Smathermather's Weblog

Remote Sensing, GIS, Ecology, and Oddball Techniques

Posts Tagged ‘FOSS’

Viewing Sparse Point Clouds from OpenDroneMap — GeoKota

Posted by smathermather on June 30, 2016

This is a post about OpenDroneMap, an opensource project I am a maintainer for. ODM is a toolchain for post-processing drone imagery to create 3D and mapping products. It’s currently in beta and under pretty heavy development. If you’re interested in contributing to the project head over here. The Problem So for most of the […]

via Viewing Sparse Point Clouds from OpenDroneMap — GeoKota

Posted in 3D, Image Processing, OpenDroneMap, OpenDroneMap, Optics, Other, Photogrammetry | Tagged: , , , | Leave a Comment »

Using PostGIS for Hydrologic Modeling (reblog)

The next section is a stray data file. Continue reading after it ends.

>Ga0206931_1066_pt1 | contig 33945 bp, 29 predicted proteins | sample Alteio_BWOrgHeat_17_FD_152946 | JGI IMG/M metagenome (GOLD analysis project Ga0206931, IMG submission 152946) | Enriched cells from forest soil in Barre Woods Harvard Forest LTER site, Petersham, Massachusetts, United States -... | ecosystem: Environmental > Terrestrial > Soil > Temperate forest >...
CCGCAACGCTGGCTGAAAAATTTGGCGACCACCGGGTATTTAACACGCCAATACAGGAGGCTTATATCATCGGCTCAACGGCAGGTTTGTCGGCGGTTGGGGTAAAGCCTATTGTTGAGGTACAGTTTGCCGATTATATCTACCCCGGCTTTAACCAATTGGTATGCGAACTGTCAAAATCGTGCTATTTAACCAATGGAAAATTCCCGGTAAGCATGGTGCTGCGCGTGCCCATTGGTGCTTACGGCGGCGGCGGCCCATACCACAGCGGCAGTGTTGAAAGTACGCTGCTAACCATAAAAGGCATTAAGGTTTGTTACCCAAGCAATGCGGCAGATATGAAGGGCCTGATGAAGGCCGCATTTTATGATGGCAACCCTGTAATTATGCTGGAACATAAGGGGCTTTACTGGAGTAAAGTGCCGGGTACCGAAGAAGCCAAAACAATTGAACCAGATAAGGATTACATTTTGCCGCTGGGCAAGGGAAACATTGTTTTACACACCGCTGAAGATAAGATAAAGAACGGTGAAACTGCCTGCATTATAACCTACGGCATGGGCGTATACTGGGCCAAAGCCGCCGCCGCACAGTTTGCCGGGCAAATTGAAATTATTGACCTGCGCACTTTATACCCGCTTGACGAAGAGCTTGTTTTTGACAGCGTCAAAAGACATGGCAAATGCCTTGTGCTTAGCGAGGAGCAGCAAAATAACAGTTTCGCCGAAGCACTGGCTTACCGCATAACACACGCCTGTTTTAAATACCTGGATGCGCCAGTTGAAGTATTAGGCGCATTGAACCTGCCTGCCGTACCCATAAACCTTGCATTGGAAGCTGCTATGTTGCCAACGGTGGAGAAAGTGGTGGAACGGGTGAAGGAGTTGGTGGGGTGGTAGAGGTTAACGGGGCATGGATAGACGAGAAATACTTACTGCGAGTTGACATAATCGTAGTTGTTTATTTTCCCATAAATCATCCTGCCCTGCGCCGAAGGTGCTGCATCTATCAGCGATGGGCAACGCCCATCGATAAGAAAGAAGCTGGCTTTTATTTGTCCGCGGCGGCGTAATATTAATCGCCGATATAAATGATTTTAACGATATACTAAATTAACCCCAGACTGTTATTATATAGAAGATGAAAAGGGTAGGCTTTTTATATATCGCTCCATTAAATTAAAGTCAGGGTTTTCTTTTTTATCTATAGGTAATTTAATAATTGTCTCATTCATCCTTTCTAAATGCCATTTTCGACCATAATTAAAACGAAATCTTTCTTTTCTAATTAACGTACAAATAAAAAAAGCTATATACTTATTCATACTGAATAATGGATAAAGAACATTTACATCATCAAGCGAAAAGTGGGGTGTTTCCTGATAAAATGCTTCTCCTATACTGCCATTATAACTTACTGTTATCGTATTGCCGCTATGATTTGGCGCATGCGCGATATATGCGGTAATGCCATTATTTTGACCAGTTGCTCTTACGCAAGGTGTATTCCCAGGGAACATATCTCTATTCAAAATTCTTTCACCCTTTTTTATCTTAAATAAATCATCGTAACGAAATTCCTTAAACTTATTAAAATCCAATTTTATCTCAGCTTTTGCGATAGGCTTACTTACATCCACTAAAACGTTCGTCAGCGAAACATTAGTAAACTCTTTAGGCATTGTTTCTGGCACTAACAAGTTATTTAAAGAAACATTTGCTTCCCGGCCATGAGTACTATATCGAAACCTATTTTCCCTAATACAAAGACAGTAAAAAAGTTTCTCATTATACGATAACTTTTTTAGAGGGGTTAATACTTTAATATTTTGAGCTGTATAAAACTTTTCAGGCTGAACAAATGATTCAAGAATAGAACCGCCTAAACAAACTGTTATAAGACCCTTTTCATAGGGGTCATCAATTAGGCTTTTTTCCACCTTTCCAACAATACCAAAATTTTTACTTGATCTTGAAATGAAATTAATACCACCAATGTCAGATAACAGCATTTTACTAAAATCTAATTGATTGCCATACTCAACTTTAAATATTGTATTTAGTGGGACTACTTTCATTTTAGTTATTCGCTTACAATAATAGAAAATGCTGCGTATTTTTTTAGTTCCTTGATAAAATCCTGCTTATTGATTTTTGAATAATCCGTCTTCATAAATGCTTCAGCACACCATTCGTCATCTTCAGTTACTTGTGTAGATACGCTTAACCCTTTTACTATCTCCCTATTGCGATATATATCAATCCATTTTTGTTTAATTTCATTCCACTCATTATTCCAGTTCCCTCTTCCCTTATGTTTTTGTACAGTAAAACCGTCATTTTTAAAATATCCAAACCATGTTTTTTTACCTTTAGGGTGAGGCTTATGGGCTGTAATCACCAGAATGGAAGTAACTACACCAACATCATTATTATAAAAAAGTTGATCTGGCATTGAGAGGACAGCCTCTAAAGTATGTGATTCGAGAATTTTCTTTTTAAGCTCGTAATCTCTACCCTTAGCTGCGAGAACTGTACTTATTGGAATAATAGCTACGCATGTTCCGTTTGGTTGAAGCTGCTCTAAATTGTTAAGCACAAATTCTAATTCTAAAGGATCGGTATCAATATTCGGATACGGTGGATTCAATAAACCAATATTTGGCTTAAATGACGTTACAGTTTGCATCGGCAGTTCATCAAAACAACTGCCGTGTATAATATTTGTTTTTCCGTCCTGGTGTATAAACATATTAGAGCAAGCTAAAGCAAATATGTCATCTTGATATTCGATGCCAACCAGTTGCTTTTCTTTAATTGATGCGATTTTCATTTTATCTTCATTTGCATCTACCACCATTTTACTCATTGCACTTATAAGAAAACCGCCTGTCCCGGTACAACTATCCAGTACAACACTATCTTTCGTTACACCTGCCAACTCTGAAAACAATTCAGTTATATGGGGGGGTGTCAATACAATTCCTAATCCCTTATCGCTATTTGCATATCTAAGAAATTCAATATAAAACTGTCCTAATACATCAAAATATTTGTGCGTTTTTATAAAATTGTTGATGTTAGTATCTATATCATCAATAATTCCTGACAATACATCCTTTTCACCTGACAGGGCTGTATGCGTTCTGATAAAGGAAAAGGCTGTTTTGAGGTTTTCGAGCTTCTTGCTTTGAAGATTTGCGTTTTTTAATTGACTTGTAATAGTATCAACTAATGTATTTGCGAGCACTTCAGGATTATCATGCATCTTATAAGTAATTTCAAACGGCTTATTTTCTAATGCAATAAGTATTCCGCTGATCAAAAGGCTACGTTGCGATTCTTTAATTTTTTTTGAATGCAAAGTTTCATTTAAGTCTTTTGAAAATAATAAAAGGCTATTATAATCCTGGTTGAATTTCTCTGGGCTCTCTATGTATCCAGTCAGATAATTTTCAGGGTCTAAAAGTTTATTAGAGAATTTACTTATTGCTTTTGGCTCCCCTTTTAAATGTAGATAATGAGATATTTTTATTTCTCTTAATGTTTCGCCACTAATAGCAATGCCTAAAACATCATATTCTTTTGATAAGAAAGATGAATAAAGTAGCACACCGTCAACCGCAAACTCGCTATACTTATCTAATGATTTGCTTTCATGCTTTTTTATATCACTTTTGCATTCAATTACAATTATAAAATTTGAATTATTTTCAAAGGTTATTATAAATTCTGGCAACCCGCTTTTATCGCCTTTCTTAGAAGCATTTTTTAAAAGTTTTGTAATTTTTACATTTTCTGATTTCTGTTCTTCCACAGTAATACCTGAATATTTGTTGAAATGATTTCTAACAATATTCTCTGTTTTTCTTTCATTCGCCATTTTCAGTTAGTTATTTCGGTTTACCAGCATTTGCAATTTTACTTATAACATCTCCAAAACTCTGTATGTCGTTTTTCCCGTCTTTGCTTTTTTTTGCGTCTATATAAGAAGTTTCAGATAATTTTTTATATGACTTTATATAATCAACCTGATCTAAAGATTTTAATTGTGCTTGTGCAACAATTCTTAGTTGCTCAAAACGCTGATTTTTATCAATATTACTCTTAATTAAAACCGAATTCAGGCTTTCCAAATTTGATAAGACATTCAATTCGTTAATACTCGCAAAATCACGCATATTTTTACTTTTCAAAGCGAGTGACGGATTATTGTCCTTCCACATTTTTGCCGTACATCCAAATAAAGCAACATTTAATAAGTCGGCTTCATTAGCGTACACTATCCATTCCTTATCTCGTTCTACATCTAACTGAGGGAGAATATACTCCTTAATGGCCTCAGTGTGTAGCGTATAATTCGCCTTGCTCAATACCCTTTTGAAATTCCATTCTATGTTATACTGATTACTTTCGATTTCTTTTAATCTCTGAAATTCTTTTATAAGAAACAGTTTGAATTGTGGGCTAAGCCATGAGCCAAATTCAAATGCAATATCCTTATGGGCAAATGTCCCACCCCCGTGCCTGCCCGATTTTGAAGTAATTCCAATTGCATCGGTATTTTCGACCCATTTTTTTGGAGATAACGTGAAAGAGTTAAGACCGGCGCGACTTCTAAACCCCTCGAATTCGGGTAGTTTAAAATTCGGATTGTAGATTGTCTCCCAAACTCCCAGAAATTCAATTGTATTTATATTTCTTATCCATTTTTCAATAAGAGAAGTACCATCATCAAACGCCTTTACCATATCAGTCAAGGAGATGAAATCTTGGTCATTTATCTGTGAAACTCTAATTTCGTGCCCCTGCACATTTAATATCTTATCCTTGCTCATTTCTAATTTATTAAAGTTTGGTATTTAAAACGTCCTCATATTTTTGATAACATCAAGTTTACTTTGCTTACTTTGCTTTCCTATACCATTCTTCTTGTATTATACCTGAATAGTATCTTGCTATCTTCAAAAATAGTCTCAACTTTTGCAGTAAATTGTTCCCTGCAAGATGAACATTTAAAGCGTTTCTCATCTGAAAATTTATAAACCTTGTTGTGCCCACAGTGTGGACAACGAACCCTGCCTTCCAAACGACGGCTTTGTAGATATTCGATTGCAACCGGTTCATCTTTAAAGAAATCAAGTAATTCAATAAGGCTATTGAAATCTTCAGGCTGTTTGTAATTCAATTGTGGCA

Posted by smathermather on June 17, 2016

The Problem We have to filter out the roads and ditches without removing streams that cross roads or follow them closely. I’m going to use PostGIS to find the intersection of the streams lines data with a buffered roads polygon. If the intersected line is less than 50% of the length of the stream line, […]

via Filtering Roads from Extracted Streams Data — GeoKota

Posted in Database, PostGIS, PostgreSQL, SQL | Tagged: , , , , , | Leave a Comment »

Efficient delivery of raster data part 4

Posted by smathermather on May 1, 2016

Guest post from my colleague Patrick Lorch who wrote up what we did the other day in order to view a whole bunch of tiled images in a directory in QGIS (I did some mild editing to his posts. Mistakes are mine). The great thing about the approach is that is generalizeable to most tools that use GDAL for their raster API. This is part of a series. You can view this series in reverse with this post:

Building virtual datasets from a bunch of tiffs
What do you do when someone gives you aerial images stored as tiles in different directories representing different zoom levels? The goal is to make them easy to use as baselayers in QGIS. The answer is to reference them in a virtual data set (VRT).

gdalbuildvrt is the ticket